Why the long face? Spielberg's new movie: war as seen by a horse


4th May 2010

After he's done with TinTin, Steven Spielberg will direct War Horse: a World War I story set from the point of view of, um, a horse. Seriously. Wanted: a Saving Private Ryan pun, but with horses.

That Steven Spielberg is a wily one. One second he's directing a remake of Korean cult classic Old Boy. Then he's circling a project called Robopocalypse. Then he pretends he's still working on his Abraham Lincoln biopic. Hmm. That sounds very much like fake typing coming from your office, Steven. Are you even in there? Steven?

Now CHUD say that Spielberg's next directorial project will be an adaptation of War Horse, a book by author Michael Morpugo about a horse that sees action on both sides of World War I.

"The film will be based on Michael Morpugo's novel about WWI told from the point of view of a horse who experiences life on both sides of the trenches. Morpugo's children's book sees Joey, an English horse, getting sold to the army.

In France he charges into battle but is captured by the Germans, who use him to pull an ambulance cart. Along the way he sees the horror and terror of World War I's indiscriminate slaughter."
The movie will be adapted for the screen by Spielberg, Richard Curtis (*grits teeth*) and the writer of Billy Elliot. WOW SOUNDS GOOD, HA HA, I CAN'T WAIT! AM I BEING LOUD? SORRY, HA HA! IS IT HOT IN HERE? I BETTER LEAVE.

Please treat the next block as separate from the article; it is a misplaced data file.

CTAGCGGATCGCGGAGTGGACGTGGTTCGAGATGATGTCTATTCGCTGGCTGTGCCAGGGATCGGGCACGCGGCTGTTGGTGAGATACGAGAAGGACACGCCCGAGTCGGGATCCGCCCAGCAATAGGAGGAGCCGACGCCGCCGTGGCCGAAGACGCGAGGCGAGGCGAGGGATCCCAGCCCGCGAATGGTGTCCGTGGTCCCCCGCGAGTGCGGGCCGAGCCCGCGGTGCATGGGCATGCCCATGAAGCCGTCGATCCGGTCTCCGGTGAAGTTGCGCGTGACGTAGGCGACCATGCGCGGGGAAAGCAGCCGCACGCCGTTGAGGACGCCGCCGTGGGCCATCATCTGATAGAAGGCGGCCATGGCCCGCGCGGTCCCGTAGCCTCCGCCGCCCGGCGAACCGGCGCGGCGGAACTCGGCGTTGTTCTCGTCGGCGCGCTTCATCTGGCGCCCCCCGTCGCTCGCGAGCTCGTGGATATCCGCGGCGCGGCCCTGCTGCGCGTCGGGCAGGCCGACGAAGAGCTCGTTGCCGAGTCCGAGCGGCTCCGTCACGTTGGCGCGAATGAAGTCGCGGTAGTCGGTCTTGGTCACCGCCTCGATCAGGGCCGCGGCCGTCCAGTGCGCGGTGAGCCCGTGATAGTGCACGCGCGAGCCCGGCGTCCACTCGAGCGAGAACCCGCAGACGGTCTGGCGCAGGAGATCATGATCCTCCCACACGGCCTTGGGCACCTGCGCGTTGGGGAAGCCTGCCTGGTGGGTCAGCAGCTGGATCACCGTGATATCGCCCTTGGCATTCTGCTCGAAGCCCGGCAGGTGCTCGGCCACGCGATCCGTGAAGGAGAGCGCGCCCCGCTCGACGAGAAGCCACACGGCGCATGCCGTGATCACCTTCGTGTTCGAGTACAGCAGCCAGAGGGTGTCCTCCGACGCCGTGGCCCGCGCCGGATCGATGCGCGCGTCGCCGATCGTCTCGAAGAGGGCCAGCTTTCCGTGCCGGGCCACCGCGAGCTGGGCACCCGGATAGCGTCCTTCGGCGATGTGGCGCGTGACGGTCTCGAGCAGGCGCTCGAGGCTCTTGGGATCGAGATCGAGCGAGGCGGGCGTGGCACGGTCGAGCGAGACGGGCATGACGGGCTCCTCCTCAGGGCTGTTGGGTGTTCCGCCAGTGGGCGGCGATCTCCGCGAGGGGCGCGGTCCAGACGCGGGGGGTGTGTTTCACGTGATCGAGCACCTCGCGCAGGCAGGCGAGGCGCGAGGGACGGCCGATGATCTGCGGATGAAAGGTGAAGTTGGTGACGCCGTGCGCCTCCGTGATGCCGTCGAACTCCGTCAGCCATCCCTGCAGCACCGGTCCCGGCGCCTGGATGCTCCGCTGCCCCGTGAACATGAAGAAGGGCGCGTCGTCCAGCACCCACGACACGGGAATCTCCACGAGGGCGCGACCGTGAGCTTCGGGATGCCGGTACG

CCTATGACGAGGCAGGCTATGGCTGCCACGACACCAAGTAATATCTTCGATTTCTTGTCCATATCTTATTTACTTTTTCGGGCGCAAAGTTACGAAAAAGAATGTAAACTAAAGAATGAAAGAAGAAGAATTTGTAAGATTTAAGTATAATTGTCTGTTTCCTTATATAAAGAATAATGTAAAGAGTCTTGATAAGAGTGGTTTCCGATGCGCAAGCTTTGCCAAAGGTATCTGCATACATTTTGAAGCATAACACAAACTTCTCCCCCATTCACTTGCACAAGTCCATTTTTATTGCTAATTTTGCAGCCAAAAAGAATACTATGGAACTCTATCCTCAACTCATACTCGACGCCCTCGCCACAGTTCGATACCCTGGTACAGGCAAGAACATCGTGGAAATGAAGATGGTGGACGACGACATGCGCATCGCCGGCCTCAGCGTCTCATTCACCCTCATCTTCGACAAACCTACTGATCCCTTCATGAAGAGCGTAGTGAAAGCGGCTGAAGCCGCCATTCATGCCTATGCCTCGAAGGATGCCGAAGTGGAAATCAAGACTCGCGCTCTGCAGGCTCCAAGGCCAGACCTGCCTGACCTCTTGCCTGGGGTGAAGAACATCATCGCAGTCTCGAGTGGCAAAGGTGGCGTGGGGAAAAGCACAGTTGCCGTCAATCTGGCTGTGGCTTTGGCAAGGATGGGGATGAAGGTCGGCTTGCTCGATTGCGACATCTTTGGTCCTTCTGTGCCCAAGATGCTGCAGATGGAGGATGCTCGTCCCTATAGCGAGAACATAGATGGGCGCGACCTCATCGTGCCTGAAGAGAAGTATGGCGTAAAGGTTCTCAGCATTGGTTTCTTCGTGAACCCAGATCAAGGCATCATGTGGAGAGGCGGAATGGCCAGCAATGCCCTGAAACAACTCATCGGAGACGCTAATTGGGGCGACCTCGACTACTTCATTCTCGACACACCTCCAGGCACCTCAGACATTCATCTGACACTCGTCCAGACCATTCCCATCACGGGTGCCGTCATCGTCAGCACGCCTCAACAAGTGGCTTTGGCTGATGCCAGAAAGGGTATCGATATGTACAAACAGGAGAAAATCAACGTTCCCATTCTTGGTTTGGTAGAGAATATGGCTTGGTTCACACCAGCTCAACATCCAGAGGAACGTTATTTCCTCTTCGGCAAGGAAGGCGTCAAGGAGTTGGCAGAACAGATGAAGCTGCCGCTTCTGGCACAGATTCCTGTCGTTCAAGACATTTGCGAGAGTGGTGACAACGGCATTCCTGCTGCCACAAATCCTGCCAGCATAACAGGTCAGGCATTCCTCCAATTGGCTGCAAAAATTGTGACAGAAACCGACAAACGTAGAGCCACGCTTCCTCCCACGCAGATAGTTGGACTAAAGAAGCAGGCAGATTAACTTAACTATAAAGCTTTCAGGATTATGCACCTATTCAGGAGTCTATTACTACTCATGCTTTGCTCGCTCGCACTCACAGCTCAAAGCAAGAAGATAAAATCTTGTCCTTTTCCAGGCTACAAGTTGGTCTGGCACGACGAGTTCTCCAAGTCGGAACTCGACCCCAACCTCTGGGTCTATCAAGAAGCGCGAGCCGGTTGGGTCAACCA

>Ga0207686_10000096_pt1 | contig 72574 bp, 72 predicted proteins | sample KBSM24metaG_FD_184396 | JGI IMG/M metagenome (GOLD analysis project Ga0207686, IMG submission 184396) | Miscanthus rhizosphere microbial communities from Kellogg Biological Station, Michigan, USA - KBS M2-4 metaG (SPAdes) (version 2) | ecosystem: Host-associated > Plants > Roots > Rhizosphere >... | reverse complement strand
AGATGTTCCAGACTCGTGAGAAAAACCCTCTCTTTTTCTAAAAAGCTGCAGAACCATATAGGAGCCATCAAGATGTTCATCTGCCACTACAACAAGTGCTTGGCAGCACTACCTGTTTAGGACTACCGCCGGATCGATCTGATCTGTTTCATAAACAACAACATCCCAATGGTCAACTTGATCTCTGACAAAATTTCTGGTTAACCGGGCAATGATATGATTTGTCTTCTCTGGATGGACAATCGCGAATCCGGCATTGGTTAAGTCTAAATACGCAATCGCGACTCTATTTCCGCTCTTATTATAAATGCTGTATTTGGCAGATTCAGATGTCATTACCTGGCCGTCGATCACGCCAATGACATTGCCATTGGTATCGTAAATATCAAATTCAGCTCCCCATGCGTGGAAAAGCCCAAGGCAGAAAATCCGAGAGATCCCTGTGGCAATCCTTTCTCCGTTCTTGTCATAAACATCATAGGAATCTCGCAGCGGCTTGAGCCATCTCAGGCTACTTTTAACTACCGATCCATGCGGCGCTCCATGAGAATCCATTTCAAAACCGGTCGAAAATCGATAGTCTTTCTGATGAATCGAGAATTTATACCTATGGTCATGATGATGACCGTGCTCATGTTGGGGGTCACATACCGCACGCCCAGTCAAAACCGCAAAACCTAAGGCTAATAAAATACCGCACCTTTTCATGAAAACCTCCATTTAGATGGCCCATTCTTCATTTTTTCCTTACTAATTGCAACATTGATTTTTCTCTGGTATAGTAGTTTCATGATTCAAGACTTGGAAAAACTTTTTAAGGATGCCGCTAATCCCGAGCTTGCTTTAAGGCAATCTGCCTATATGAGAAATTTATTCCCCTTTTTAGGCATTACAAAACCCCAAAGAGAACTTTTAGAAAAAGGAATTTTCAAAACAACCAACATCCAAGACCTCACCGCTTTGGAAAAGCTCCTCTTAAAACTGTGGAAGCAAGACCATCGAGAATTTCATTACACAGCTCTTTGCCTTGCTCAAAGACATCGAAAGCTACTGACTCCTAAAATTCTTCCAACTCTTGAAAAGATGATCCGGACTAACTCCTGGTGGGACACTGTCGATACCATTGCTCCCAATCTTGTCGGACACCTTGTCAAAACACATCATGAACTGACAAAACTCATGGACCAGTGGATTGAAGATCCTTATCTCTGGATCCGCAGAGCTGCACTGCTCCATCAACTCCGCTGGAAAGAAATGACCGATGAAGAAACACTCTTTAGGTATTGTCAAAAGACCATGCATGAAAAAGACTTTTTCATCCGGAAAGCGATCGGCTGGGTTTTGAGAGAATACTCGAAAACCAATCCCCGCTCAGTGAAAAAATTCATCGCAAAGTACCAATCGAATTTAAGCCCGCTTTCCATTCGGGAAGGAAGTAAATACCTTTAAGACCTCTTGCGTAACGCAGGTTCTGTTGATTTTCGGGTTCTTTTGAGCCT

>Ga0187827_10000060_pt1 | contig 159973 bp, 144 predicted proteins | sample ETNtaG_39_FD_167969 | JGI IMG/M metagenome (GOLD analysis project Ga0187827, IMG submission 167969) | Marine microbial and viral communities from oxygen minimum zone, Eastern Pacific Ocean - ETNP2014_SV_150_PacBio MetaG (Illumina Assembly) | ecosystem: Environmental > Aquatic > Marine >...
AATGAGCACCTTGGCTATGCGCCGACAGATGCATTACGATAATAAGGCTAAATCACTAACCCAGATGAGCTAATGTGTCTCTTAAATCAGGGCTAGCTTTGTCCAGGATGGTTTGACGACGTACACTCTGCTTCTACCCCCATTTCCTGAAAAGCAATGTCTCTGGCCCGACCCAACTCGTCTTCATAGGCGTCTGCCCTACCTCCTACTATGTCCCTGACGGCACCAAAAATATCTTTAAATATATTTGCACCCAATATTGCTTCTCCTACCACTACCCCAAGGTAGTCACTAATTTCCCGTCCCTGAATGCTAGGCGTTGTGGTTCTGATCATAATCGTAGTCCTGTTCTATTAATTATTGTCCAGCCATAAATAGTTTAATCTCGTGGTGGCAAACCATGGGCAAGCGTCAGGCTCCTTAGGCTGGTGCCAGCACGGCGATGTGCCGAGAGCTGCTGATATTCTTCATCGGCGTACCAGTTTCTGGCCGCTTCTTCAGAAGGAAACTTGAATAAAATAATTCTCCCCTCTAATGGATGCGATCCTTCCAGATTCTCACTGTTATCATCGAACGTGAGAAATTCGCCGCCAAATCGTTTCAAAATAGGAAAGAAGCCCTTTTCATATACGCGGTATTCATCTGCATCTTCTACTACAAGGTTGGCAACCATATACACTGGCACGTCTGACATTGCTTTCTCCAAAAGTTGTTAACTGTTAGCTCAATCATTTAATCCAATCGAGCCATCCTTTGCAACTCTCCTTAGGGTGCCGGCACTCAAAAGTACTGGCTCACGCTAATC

Ignore my bare-ass minimum research and forgive me for not reading the book before commenting, but how exactly does one convey emotion through a horse's face? I guess Nicolas Cage has managed okay so far. One hoof trot for 'happy', two for 'sad'. Three and a whinny for 'I have daddy issues'. Unless, of course, they give the horse a voiceover. Phone your bookie and put a grand on Tom Hanks.

I'm having trouble with this concept in general, to be quite honest. War is hell, we're lucky enough not to have lived it, blah blah blah. Look, I've got Band Of Brothers on Blu-ray, I've seen the horrors. The episodes are, like, 60 minutes long. Each. I can't imagine anyone out there thinking, "I've seen dozens of war movies, but I've always wondered: how did the horses feel about it all?"

Neigh-ving Private Ryan? I'll keep trying.

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